The stock market, like humpty dumpy, had a great fall at Friday’s trading. The benchmark ASI fell by 25.31 points (0.5%) to close the week at 5,012.84 points and the more sensitive MPI by 56.29 points (1.2%) to close at 4,636.53 points (over the previous day’s closing figures of these indices) on a low Rs. 265.8 million turnover, according to Colombo Stock Exchange’s (CSE’s) provisional results.
When this reporter asked a stockbroker the reason behind this steep fall, he said that query instead should have had been as to why did the market rise so steeply two days ago, ie on Wednesday?
On Wednesday the ASI rose by 82.27 points (1.66%) and the MPI by 99.07 points (2.16%) on a Rs. 783 million turnover. The source alleged that those gains were due to the activities of certain unscrupulous brokers who fed gullible retail investors’ stories that the bourse is now on the upward swing after the “removal” of the Securities and Exchange Commission (SEC) Chairman Tilak Karunaratne who, at the time of his “sacking” was investigating certain manipulative trades.
SEC functions under President Mahinda Rajapaksa in his capacity as Finance Minister. Eight months ago Karunaratne’s predecessor Ms. Indrani Sugathadasa was also “shown the door” for not bending down to manipulators’ demands to stop investigations against them.
Despite this “doom and gloom” situation revolving round the bourse, the only bright spot are net foreign inflows (NFIs) experienced by it thus far for the year. The stock market up to Thursday had experienced a Rs. 28.5 billion (US$ ($) 216 million*) NFI**, mainly centred on stocks such as blue chip John Keells Holdings plc (JKH), Lion Brewery, Ceylon Brewery, Aitken Spence, Commercial Bank, Nestle and Ceylon Tobacco, which, ironically are not reflected on the MPI, an index that is suppose to capture the price movements of blue chip stocks in the market.
The source said that due to the very structure of the usually “blue chip” MPI which gives weightage to indicators such as market capitalization in the CSE’s selection criteria for stocks to be included in that index, some penny stocks too as a result have also crept into the MPI in its latest revision, thereby casting doubts as to whether the MPI truly reflects the movement of blue chip stocks?
Some of those penny stocks which have now been included in the MPI composition are held by those alleged manipulators who also boosted their values at Wednesday’s trading, thereby also upping the value of the MPI as a whole in the process.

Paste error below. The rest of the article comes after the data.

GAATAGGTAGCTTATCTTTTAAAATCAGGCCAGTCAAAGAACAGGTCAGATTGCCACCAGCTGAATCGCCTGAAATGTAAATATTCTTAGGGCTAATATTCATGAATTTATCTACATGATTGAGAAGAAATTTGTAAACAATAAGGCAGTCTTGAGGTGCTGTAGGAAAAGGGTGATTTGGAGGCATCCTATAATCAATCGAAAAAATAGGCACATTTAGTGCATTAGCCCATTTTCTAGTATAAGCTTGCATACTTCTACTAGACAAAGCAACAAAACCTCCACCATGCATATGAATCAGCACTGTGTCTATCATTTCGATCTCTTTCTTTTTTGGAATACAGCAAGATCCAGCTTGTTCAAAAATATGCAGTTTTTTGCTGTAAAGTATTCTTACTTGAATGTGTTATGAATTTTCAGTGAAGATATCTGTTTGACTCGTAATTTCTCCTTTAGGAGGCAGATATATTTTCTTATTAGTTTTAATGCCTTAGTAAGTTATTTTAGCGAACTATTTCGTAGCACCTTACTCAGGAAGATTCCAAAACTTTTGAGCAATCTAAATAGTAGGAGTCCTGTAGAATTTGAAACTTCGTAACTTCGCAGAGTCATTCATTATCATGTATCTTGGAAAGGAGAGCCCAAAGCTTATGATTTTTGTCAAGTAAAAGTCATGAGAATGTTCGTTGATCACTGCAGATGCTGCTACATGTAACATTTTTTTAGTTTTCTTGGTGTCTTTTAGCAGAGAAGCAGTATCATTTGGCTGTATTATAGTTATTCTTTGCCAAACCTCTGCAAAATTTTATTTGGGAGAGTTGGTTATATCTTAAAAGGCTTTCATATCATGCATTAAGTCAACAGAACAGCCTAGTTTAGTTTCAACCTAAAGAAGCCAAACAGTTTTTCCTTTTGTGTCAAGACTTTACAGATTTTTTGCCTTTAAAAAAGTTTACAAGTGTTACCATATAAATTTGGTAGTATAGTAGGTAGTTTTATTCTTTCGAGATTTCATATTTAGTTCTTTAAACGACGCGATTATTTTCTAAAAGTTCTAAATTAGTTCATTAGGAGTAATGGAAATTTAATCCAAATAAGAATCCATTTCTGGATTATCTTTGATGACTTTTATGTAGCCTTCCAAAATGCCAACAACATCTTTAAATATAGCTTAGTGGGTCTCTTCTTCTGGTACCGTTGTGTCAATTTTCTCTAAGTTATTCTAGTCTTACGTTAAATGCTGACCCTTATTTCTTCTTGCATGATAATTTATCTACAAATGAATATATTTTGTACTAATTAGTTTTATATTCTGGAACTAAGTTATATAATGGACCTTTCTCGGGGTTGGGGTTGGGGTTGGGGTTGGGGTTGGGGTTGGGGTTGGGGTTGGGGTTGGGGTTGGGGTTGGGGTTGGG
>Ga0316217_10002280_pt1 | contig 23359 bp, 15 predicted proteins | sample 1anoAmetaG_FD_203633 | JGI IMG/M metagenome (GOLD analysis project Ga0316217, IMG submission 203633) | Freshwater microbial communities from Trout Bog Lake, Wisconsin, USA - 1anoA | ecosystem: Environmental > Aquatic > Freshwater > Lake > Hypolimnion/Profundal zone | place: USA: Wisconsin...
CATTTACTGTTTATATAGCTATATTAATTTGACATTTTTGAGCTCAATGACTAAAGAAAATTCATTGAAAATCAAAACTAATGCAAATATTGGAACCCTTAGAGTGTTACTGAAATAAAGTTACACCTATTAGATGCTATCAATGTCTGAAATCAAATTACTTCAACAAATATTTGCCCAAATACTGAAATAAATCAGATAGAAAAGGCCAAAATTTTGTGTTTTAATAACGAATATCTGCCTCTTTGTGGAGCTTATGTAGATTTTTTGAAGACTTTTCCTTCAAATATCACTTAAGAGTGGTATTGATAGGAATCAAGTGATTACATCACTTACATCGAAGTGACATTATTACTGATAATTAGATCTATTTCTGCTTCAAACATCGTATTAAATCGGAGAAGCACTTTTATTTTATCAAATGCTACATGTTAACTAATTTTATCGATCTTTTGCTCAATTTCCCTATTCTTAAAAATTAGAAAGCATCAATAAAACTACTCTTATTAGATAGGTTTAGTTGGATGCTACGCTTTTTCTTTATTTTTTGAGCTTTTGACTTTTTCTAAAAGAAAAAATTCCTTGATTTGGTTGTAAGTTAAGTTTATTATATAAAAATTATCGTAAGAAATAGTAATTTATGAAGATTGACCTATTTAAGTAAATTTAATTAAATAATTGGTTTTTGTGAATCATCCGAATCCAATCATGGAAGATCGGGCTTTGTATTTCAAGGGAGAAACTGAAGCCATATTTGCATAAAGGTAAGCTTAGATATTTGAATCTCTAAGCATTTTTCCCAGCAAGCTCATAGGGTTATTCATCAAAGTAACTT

In the Colombo Stock Exchange’s (CSE’s) latest revision of the MPI, it dropped blue chip stocks such as Aitken Spence PLC, DFCC Bank, Distilleries Company of Sri Lanka PLC, Hatton National Bank PLC, Lanka Orix Leasing Company PLC, LB Finance PLC and Royal Ceramics Lanka PLC and instead included stocks such as Nation Lanka Finance PLC, PC House PLC, Browns Investments PLC, East West Properties PLC, Expolanka Holdings PLC, Janashakthi Insurance PLC and Lanka Orix Finance Company PLC to comprise its composition and thereby reflect what the CSE feels are the movement of blue chip stocks listed on the bourse.
Some of those stocks deserve to be in the new MPI composition, but there is a doubt in regard to others.
The movement of the MPI is said to reflect the movement of the value (prices) of blue chip stocks. But if some of the “true blue” chip stocks are not reflected on the MPI, and, instead those being substituted by “junk” stocks, then it raises the question as to whether the MPI in actual fact reflects the movement of bona fide blue chip stocks listed on the Colombo bourse?
Meanwhile the bourse at Wednesday’s trading also enjoyed a Rs. 192.54 million ($ 1.5 million*) NFI.
The following day Thursday the ASI gained by a moderate 10.75 points (0.21%) while the MPI for seemingly no inexplicable reason fell by 1.17 points (0.02%) on a Rs. 634.9 million turnover whilst returning a Rs. 134.56 million ( $ one million) NFI.
Meanwhile at the beginning of last week, ie on Monday, seeming manipulative trading on blue chip JKH, where such stock was bought in small doses on that day’s trading, helped to push the ASI up by 22.33 points (0.45%). The more sensitive MPI rose by 9.83 points (0.44%).
“The bearing on market indices such as by a stock like JKH is so high, that small quantities of such transacted at premium prices are enough to hike those indices (In this instance the ASI),” the source added.
JKH closed that day up Rs. 2.90 (1.44%) to Rs. 197.90 on a share, on a total volume which added up to 87,634 shares transacted.
“They, the manipulators, still have a host of junk stock in their bag worth several hundred million rupees. So, their modus operandi is to try to take up the indices and then dump such junk stocks on to the laps of
unsuspecting investors who would wrongly think that the bourse has once more taken off in a’ bona fide’ way,” he said.
The other major contributors to Monday’s trading was the transfer of a block of Asiri Hospital shares controlled by business magnate Ashok Pathirage of Softlogic fame and foreign buying of Lion and Ceylon Breweries controlled by Hari and Mano Selvanathan of Carsons Cumberbatch fame which helped push turnover to Rs. 1.8 billion, whilst recording a NFI of Rs. 980 million ($ 7.4 million*) on that day.
Otherwise the bourse had nothing much to shout about, the source said. And, as if to prove his point, the bourse, the following day Tuesday returned a turnover which was a fifth of the previous day’s turnover, ie a sum of Rs. 366.9 million, with the only silver lining being that the market received a Rs.108.18 million ($ 0.8 million*) NFI on that day.
*On the basis that 1 US$=Rs. 132
** However the market recorded a net foreign outflow of Rs. 63.66 million ($ 482,000) at Friday’s trading.